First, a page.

While dealing with the mental, social and environmental aspects of health, Ayurveda proposes concepts like svasthavratta (code of conduct) and achar Rasayana (social behaviour), dharanneyavega (urges needing control eg. anger, greed), pragnaparadha (an offense against wisdom), and Yoga (Yama, niyama, asana, etc). This overall Ayurveda strategy helps to achieve personal transformation and regulate behavioural (social) conduct, which in turn helps ensure the development of the community and ability to adapt in a changing environment, leading, ideally, to a ‘healthy society’. This is achieved through promoting lifestyle with ethical conduct and by cultivating virtues like truthfulness, modesty, courage, forgiveness and kinship to all forms of life. Ayurveda perceives human beings as the microcosm of the macrocosm, and highlights our interconnection and interdependence with nature. In achieving health it always stresses this connection and uses strategies which link us (back) to nature. Ayurveda assists individuals to take control of their own health and increase self-reliance and re-establishes our connection to the environment. Ayurveda is not limited to medicine or therapy; instead it implies a holistic approach to life and living in harmony with nature.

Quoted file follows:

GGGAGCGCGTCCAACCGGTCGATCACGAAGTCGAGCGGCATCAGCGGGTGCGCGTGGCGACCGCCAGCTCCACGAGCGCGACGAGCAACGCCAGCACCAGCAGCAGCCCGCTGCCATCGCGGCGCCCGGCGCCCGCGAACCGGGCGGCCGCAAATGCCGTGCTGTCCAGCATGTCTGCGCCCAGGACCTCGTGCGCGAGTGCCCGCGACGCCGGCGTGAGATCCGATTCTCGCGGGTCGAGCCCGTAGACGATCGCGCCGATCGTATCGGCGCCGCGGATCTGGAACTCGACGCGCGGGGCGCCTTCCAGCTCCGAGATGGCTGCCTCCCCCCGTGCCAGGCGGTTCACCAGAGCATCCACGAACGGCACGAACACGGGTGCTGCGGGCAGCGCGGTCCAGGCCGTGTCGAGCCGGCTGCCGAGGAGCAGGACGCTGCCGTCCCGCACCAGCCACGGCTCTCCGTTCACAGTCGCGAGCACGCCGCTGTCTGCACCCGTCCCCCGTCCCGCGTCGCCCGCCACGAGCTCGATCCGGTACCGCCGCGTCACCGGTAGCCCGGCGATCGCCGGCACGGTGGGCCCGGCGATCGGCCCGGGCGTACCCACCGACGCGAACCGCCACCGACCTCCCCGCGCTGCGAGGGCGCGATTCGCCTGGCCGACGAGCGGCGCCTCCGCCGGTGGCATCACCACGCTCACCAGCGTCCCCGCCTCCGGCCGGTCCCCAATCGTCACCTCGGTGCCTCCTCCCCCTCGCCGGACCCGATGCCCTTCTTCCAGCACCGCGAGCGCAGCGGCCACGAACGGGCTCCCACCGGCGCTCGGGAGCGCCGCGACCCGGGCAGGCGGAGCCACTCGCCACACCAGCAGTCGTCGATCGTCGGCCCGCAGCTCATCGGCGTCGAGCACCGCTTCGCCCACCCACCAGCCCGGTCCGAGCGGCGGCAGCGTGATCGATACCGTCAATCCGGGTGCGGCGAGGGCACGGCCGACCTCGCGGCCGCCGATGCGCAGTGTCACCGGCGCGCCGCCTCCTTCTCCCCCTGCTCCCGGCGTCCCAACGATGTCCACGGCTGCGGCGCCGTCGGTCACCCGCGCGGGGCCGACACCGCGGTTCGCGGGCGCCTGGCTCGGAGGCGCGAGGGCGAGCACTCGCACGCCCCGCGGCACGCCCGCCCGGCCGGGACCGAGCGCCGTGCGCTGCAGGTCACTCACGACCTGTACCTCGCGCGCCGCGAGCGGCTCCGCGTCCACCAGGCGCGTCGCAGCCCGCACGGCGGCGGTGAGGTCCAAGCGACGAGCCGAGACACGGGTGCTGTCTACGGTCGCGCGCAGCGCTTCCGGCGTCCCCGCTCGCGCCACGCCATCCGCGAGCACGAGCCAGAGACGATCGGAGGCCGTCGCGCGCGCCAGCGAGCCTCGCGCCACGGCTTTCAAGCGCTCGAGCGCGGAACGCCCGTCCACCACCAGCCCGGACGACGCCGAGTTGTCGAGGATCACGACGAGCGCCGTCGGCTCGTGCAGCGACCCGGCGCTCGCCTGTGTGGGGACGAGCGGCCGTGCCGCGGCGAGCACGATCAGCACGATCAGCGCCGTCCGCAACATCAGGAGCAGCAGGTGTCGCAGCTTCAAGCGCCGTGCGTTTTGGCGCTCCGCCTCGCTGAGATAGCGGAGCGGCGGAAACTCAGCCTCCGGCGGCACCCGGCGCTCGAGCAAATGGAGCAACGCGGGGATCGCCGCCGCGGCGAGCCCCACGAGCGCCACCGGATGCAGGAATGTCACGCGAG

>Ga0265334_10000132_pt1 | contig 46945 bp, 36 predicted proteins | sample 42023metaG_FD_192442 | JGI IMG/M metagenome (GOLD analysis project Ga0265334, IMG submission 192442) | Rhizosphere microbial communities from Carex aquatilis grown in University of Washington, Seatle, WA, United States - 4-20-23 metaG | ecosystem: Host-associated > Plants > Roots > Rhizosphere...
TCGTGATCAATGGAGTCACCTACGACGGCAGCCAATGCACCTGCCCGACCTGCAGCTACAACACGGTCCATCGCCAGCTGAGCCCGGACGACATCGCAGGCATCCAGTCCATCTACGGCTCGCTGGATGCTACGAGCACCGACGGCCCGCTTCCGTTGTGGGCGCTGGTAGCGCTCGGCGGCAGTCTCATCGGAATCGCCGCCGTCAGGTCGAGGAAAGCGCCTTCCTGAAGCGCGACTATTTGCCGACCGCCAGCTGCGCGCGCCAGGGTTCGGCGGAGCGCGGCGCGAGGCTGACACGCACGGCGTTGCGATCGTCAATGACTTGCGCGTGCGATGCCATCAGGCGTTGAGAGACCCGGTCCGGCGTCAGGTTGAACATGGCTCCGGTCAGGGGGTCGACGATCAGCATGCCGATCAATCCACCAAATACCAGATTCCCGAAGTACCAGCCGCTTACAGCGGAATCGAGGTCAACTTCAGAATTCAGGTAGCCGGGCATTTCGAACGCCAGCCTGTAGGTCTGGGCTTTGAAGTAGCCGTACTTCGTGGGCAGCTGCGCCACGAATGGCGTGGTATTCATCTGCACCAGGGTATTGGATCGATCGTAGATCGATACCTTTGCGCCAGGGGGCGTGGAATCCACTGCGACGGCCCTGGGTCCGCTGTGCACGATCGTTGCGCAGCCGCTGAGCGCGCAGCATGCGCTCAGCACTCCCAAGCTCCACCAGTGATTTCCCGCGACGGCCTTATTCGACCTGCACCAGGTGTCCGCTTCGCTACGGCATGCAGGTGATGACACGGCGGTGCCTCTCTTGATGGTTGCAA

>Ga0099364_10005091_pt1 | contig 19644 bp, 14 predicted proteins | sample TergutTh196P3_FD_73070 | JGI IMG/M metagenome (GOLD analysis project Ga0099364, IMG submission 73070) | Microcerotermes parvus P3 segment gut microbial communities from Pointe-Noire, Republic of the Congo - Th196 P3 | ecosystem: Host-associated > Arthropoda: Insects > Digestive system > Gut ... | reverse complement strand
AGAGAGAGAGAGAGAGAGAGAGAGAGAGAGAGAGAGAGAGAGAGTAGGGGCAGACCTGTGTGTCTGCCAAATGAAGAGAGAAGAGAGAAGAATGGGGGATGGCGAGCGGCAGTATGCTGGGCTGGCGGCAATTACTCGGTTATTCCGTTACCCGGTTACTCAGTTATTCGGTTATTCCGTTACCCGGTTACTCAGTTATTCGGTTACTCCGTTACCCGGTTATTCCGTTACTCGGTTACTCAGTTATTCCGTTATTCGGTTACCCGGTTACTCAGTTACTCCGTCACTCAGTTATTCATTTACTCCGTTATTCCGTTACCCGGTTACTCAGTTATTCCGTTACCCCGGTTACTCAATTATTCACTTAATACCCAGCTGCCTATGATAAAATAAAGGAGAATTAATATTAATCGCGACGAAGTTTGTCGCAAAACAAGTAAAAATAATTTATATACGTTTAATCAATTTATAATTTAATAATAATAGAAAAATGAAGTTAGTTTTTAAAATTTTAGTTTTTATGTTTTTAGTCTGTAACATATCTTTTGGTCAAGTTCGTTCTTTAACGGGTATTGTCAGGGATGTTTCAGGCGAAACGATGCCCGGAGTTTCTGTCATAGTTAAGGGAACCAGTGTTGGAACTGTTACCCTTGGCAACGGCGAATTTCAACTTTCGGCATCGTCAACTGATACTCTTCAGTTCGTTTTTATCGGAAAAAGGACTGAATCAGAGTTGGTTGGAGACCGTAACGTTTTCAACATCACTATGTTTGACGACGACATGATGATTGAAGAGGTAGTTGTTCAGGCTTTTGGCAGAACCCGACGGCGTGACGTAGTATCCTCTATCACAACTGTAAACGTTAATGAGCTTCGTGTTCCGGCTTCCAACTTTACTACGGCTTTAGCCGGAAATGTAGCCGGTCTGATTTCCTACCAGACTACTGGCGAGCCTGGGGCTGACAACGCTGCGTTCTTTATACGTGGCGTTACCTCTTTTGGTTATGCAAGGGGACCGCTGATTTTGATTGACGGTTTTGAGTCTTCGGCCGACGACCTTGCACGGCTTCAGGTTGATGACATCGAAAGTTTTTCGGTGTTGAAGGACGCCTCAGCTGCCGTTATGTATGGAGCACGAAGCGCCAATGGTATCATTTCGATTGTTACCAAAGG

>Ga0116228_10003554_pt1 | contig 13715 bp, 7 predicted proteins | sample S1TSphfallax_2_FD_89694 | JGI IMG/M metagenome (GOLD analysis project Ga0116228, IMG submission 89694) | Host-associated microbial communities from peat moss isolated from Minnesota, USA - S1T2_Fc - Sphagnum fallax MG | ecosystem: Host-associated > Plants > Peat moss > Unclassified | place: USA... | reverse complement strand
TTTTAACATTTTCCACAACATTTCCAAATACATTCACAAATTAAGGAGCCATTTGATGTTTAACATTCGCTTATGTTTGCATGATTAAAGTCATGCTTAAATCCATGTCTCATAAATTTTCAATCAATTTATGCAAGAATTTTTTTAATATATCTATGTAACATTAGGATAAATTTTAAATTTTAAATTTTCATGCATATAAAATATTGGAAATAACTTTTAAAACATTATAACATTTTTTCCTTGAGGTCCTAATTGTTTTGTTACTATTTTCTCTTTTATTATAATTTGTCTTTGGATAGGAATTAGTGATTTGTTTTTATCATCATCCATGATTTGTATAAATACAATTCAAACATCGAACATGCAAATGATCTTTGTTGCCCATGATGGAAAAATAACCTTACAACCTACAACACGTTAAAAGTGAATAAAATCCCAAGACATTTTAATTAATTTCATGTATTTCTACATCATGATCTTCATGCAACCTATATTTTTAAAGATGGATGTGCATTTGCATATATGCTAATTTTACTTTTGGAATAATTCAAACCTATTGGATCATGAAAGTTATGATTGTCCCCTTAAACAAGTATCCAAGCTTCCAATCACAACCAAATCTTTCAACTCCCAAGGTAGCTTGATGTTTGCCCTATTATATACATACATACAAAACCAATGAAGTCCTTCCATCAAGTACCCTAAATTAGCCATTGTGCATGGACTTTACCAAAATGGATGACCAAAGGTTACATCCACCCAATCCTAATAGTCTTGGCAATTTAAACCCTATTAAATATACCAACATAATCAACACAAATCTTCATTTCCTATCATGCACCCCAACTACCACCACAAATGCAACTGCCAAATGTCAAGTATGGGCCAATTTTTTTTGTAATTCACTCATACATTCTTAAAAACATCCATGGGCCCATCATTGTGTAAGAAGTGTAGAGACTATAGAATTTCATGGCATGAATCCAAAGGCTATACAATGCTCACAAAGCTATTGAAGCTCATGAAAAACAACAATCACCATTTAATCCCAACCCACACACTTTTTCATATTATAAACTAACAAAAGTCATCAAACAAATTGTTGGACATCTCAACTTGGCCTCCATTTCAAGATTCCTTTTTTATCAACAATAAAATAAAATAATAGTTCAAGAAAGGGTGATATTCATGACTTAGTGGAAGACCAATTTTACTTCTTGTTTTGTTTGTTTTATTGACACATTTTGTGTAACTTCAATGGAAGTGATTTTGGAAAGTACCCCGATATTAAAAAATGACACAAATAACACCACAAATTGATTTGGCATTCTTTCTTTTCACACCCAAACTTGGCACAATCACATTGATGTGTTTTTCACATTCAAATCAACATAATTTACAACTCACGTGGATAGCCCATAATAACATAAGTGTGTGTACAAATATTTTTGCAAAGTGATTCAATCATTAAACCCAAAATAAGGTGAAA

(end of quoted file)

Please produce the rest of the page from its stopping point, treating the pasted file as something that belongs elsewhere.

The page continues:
Sadly, current strategies used to “modernise” Ayurveda are based on human-centric biomedical approaches leading to the medicalisation of Ayurveda. These modern strategies have neglected the ancient multidisciplinary and holistic approach which not only considered health and well-being of humans but also of plants, animals and environment. Ayurveda branches like Vrukshayurveda (Ayurveda for plants), Pashuayurveda (Ayurveda for farm animals), Hastiayurveda (Ayurveda for elephants), have lost their place in this approach. It is clear that this medicalisation has narrowed the holistic perspective and potential of Ayurveda. Processes like standardisation and unification of Ayurveda education have neglected the local and regional variation and pharmaceuticalisation has reduced diversity and availability of medicine to less than 10%. We need to bring back this lost perspective not only to Ayurveda but also to use this holistic way of thinking to fill gaps in our current biomedical model of health care delivery. The ancient knowledge of Ayurveda is as relevant today as when it was recommended for the first time.